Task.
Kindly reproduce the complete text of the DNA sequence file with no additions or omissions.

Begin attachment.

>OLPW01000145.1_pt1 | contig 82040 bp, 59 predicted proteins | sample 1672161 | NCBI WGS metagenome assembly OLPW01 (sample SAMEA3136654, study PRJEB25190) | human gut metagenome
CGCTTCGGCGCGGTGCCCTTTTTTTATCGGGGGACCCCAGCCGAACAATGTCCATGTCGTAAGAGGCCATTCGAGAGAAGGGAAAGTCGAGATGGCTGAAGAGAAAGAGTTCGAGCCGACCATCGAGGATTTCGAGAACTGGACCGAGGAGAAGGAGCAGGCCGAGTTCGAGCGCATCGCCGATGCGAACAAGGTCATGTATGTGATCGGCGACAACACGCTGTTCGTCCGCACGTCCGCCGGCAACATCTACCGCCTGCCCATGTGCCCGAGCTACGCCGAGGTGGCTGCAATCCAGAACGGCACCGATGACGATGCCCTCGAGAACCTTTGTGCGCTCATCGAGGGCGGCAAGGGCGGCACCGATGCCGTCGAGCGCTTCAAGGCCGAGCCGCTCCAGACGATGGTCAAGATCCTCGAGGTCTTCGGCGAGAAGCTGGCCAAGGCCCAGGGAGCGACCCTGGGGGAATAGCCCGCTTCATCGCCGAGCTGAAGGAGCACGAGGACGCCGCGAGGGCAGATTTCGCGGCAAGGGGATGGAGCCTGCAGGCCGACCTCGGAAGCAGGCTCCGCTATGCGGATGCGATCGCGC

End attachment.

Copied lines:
>OLPW01000145.1_pt1 | contig 82040 bp, 59 predicted proteins | sample 1672161 | NCBI WGS metagenome assembly OLPW01 (sample SAMEA3136654, study PRJEB25190) | human gut metagenome
CGCTTCGGCGCGGTGCCCTTTTTTTATCGGGGGACCCCAGCCGAACAATGTCCATGTCGTAAGAGGCCATTCGAGAGAAGGGAAAGTCGAGATGGCTGAAGAGAAAGAGTTCGAGCCGACCATCGAGGATTTCGAGAACTGGACCGAGGAGAAGGAGCAGGCCGAGTTCGAGCGCATCGCCGATGCGAACAAGGTCATGTATGTGATCGGCGACAACACGCTGTTCGTCCGCACGTCCGCCGGCAACATCTACCGCCTGCCCATGTGCCCGAGCTACGCCGAGGTGGCTGCAATCCAGAACGGCACCGATGACGATGCCCTCGAGAACCTTTGTGCGCTCATCGAGGGCGGCAAGGGCGGCACCGATGCCGTCGAGCGCTTCAAGGCCGAGCCGCTCCAGACGATGGTCAAGATCCTCGAGGTCTTCGGCGAGAAGCTGGCCAAGGCCCAGGGAGCGACCCTGGGGGAATAGCCCGCTTCATCGCCGAGCTGAAGGAGCACGAGGACGCCGCGAGGGCAGATTTCGCGGCAAGGGGATGGAGCCTGCAGGCCGACCTCGGAAGCAGGCTCCGCTATGCGGATGCGATCGCGC